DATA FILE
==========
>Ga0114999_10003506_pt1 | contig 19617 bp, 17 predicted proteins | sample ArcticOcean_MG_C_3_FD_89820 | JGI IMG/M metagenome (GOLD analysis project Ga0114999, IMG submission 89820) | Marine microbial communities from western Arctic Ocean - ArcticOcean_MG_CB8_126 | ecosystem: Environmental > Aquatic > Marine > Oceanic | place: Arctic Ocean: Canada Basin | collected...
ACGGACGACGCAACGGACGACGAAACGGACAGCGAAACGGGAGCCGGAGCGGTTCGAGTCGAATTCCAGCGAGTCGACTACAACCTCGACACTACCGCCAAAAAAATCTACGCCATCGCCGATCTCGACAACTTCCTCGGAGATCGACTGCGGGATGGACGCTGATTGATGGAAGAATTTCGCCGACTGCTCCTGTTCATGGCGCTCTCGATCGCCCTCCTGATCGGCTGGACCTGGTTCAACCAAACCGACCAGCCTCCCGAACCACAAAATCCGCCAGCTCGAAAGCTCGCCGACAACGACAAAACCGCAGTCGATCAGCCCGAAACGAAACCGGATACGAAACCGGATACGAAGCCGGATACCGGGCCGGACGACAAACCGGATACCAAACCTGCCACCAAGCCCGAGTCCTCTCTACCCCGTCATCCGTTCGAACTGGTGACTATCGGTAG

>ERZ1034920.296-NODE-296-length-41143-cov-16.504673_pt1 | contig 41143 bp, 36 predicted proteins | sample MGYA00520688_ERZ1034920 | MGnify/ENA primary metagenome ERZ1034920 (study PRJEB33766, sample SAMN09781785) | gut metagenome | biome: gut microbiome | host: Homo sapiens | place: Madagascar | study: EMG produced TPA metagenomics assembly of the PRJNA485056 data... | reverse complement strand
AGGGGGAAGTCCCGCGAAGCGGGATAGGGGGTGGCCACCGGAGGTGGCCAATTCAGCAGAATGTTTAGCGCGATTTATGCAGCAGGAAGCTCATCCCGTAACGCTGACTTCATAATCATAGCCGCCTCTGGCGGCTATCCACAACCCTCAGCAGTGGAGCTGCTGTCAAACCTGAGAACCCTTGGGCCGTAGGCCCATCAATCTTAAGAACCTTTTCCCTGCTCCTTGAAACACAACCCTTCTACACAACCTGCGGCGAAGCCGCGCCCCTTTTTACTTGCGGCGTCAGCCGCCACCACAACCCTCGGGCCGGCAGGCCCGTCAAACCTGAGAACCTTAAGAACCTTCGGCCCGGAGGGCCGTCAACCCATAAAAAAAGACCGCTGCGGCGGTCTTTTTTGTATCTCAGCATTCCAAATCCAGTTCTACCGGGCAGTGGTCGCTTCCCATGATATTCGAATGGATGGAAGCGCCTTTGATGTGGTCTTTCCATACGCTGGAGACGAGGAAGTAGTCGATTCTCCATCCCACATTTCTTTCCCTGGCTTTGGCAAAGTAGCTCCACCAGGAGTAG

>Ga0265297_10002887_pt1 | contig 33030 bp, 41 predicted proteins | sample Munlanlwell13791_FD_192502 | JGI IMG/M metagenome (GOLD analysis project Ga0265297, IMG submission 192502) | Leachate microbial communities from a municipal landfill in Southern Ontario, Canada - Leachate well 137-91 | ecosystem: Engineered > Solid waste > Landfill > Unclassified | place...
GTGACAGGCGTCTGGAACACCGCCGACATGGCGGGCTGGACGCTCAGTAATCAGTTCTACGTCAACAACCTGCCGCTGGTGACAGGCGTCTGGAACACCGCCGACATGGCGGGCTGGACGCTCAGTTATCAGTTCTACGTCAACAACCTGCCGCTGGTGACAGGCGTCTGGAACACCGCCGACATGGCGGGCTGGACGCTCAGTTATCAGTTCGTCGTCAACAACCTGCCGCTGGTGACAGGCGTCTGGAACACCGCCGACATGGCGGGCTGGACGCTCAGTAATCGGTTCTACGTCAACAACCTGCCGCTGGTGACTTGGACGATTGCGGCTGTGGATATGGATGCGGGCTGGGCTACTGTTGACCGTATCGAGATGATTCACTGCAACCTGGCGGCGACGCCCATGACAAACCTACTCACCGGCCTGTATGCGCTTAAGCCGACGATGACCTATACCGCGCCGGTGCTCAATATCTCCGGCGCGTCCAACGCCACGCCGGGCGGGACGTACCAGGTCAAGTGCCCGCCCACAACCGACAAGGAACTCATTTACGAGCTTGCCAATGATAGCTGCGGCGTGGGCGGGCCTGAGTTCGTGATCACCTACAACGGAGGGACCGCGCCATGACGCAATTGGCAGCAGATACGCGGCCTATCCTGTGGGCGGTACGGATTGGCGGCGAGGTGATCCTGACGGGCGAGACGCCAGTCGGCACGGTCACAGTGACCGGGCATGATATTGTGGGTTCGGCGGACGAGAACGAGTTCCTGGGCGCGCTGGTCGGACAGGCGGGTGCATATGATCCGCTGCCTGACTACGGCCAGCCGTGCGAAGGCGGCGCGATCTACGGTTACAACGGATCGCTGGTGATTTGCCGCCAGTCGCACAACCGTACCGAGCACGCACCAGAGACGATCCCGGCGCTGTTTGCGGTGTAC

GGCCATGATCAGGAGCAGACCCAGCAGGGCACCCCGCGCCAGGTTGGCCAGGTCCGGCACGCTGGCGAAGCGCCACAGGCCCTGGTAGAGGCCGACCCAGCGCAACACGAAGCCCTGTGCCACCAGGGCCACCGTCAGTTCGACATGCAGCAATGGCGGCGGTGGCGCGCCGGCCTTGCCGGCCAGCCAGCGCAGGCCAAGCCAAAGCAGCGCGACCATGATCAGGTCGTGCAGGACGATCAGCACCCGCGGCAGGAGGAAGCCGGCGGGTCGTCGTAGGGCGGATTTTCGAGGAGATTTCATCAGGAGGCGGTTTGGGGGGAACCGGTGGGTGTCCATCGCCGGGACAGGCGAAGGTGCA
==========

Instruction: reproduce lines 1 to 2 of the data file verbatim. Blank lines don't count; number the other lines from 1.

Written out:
>Ga0114999_10003506_pt1 | contig 19617 bp, 17 predicted proteins | sample ArcticOcean_MG_C_3_FD_89820 | JGI IMG/M metagenome (GOLD analysis project Ga0114999, IMG submission 89820) | Marine microbial communities from western Arctic Ocean - ArcticOcean_MG_CB8_126 | ecosystem: Environmental > Aquatic > Marine > Oceanic | place: Arctic Ocean: Canada Basin | collected...
ACGGACGACGCAACGGACGACGAAACGGACAGCGAAACGGGAGCCGGAGCGGTTCGAGTCGAATTCCAGCGAGTCGACTACAACCTCGACACTACCGCCAAAAAAATCTACGCCATCGCCGATCTCGACAACTTCCTCGGAGATCGACTGCGGGATGGACGCTGATTGATGGAAGAATTTCGCCGACTGCTCCTGTTCATGGCGCTCTCGATCGCCCTCCTGATCGGCTGGACCTGGTTCAACCAAACCGACCAGCCTCCCGAACCACAAAATCCGCCAGCTCGAAAGCTCGCCGACAACGACAAAACCGCAGTCGATCAGCCCGAAACGAAACCGGATACGAAACCGGATACGAAGCCGGATACCGGGCCGGACGACAAACCGGATACCAAACCTGCCACCAAGCCCGAGTCCTCTCTACCCCGTCATCCGTTCGAACTGGTGACTATCGGTAG